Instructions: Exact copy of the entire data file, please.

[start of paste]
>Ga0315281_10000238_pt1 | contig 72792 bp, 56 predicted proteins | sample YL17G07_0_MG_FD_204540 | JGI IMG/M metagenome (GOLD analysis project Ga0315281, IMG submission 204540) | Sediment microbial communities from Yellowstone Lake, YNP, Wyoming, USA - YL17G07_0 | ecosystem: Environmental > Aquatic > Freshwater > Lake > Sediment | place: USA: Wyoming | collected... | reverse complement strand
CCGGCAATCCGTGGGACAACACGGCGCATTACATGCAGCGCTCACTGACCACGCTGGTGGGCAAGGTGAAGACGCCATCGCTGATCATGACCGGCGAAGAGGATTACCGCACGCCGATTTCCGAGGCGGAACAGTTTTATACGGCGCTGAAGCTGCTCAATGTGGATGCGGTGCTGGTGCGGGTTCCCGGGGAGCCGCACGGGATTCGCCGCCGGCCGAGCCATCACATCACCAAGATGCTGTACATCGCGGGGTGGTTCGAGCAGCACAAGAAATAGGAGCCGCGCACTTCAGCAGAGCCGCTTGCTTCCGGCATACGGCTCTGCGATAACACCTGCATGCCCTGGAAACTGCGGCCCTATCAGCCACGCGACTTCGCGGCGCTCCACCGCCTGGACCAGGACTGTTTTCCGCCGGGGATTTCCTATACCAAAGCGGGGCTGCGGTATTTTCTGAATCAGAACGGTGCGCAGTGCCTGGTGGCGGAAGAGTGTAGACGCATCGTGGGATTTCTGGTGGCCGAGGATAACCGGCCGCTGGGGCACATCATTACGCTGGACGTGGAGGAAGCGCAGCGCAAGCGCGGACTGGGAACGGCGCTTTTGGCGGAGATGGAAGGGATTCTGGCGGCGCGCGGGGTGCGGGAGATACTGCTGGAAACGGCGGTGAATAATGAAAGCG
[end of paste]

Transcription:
>Ga0315281_10000238_pt1 | contig 72792 bp, 56 predicted proteins | sample YL17G07_0_MG_FD_204540 | JGI IMG/M metagenome (GOLD analysis project Ga0315281, IMG submission 204540) | Sediment microbial communities from Yellowstone Lake, YNP, Wyoming, USA - YL17G07_0 | ecosystem: Environmental > Aquatic > Freshwater > Lake > Sediment | place: USA: Wyoming | collected... | reverse complement strand
CCGGCAATCCGTGGGACAACACGGCGCATTACATGCAGCGCTCACTGACCACGCTGGTGGGCAAGGTGAAGACGCCATCGCTGATCATGACCGGCGAAGAGGATTACCGCACGCCGATTTCCGAGGCGGAACAGTTTTATACGGCGCTGAAGCTGCTCAATGTGGATGCGGTGCTGGTGCGGGTTCCCGGGGAGCCGCACGGGATTCGCCGCCGGCCGAGCCATCACATCACCAAGATGCTGTACATCGCGGGGTGGTTCGAGCAGCACAAGAAATAGGAGCCGCGCACTTCAGCAGAGCCGCTTGCTTCCGGCATACGGCTCTGCGATAACACCTGCATGCCCTGGAAACTGCGGCCCTATCAGCCACGCGACTTCGCGGCGCTCCACCGCCTGGACCAGGACTGTTTTCCGCCGGGGATTTCCTATACCAAAGCGGGGCTGCGGTATTTTCTGAATCAGAACGGTGCGCAGTGCCTGGTGGCGGAAGAGTGTAGACGCATCGTGGGATTTCTGGTGGCCGAGGATAACCGGCCGCTGGGGCACATCATTACGCTGGACGTGGAGGAAGCGCAGCGCAAGCGCGGACTGGGAACGGCGCTTTTGGCGGAGATGGAAGGGATTCTGGCGGCGCGCGGGGTGCGGGAGATACTGCTGGAAACGGCGGTGAATAATGAAAGCG